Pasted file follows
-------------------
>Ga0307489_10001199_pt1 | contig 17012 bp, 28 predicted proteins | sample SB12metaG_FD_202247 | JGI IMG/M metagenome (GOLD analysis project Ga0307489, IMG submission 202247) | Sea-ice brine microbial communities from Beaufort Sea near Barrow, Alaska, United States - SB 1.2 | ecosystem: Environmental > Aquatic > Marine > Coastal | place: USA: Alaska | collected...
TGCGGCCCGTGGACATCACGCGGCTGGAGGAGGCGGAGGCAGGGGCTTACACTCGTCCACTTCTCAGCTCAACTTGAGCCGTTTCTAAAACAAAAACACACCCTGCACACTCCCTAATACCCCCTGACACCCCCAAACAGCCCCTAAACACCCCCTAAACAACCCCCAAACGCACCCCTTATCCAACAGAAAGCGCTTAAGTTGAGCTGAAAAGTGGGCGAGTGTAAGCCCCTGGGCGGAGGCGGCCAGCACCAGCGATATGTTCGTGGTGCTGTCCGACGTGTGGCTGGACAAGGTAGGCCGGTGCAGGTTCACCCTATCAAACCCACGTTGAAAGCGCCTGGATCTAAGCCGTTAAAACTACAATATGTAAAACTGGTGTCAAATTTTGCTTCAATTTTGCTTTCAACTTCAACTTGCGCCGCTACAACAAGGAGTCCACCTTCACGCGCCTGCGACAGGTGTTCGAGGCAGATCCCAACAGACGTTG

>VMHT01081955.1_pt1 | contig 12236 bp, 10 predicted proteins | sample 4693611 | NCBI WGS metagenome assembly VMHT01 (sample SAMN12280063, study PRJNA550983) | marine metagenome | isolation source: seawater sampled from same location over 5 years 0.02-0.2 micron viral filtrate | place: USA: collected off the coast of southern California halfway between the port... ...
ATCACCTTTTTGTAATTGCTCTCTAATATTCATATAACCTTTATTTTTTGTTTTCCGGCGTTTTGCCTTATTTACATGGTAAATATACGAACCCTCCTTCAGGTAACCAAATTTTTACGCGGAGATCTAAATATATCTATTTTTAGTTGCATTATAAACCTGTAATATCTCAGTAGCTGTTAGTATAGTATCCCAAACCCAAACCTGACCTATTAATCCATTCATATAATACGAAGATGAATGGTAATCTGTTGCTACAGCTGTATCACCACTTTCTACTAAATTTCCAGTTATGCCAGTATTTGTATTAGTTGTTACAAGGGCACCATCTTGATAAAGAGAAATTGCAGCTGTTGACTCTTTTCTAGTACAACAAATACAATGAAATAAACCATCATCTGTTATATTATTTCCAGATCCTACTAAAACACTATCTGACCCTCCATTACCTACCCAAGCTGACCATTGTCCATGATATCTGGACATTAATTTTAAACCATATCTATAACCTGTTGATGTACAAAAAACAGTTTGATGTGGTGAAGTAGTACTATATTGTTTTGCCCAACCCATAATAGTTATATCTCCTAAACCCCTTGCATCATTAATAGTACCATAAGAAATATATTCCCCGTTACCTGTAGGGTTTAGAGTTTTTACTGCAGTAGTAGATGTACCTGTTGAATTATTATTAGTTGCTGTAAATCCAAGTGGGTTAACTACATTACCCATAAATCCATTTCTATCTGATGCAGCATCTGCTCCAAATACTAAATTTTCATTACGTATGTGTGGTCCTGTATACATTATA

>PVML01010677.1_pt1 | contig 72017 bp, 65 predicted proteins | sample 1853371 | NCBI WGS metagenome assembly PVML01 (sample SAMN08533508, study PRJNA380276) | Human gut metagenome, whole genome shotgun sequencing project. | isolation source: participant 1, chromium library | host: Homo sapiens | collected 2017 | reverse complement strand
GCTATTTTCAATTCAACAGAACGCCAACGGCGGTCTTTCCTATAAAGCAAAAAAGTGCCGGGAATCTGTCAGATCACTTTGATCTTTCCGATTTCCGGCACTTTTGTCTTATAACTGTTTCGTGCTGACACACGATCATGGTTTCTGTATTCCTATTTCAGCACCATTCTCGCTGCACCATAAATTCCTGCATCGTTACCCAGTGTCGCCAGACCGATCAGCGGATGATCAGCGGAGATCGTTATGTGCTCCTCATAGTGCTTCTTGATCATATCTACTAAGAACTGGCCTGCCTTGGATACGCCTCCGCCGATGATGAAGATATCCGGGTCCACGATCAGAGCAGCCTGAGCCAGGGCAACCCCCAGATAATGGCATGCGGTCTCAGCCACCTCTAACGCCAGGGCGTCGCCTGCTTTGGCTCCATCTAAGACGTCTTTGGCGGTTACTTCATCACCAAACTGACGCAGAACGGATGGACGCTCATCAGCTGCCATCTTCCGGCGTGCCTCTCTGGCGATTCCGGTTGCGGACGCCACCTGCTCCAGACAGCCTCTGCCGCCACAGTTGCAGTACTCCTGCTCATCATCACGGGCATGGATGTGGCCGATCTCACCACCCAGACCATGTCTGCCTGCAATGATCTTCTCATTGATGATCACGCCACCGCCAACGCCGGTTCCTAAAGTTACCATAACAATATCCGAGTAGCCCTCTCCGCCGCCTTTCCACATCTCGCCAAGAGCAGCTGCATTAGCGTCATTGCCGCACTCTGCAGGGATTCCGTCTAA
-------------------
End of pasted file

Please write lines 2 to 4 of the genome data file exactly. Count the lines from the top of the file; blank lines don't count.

TGCGGCCCGTGGACATCACGCGGCTGGAGGAGGCGGAGGCAGGGGCTTACACTCGTCCACTTCTCAGCTCAACTTGAGCCGTTTCTAAAACAAAAACACACCCTGCACACTCCCTAATACCCCCTGACACCCCCAAACAGCCCCTAAACACCCCCTAAACAACCCCCAAACGCACCCCTTATCCAACAGAAAGCGCTTAAGTTGAGCTGAAAAGTGGGCGAGTGTAAGCCCCTGGGCGGAGGCGGCCAGCACCAGCGATATGTTCGTGGTGCTGTCCGACGTGTGGCTGGACAAGGTAGGCCGGTGCAGGTTCACCCTATCAAACCCACGTTGAAAGCGCCTGGATCTAAGCCGTTAAAACTACAATATGTAAAACTGGTGTCAAATTTTGCTTCAATTTTGCTTTCAACTTCAACTTGCGCCGCTACAACAAGGAGTCCACCTTCACGCGCCTGCGACAGGTGTTCGAGGCAGATCCCAACAGACGTTG

>VMHT01081955.1_pt1 | contig 12236 bp, 10 predicted proteins | sample 4693611 | NCBI WGS metagenome assembly VMHT01 (sample SAMN12280063, study PRJNA550983) | marine metagenome | isolation source: seawater sampled from same location over 5 years 0.02-0.2 micron viral filtrate | place: USA: collected off the coast of southern California halfway between the port... ...
ATCACCTTTTTGTAATTGCTCTCTAATATTCATATAACCTTTATTTTTTGTTTTCCGGCGTTTTGCCTTATTTACATGGTAAATATACGAACCCTCCTTCAGGTAACCAAATTTTTACGCGGAGATCTAAATATATCTATTTTTAGTTGCATTATAAACCTGTAATATCTCAGTAGCTGTTAGTATAGTATCCCAAACCCAAACCTGACCTATTAATCCATTCATATAATACGAAGATGAATGGTAATCTGTTGCTACAGCTGTATCACCACTTTCTACTAAATTTCCAGTTATGCCAGTATTTGTATTAGTTGTTACAAGGGCACCATCTTGATAAAGAGAAATTGCAGCTGTTGACTCTTTTCTAGTACAACAAATACAATGAAATAAACCATCATCTGTTATATTATTTCCAGATCCTACTAAAACACTATCTGACCCTCCATTACCTACCCAAGCTGACCATTGTCCATGATATCTGGACATTAATTTTAAACCATATCTATAACCTGTTGATGTACAAAAAACAGTTTGATGTGGTGAAGTAGTACTATATTGTTTTGCCCAACCCATAATAGTTATATCTCCTAAACCCCTTGCATCATTAATAGTACCATAAGAAATATATTCCCCGTTACCTGTAGGGTTTAGAGTTTTTACTGCAGTAGTAGATGTACCTGTTGAATTATTATTAGTTGCTGTAAATCCAAGTGGGTTAACTACATTACCCATAAATCCATTTCTATCTGATGCAGCATCTGCTCCAAATACTAAATTTTCATTACGTATGTGTGGTCCTGTATACATTATA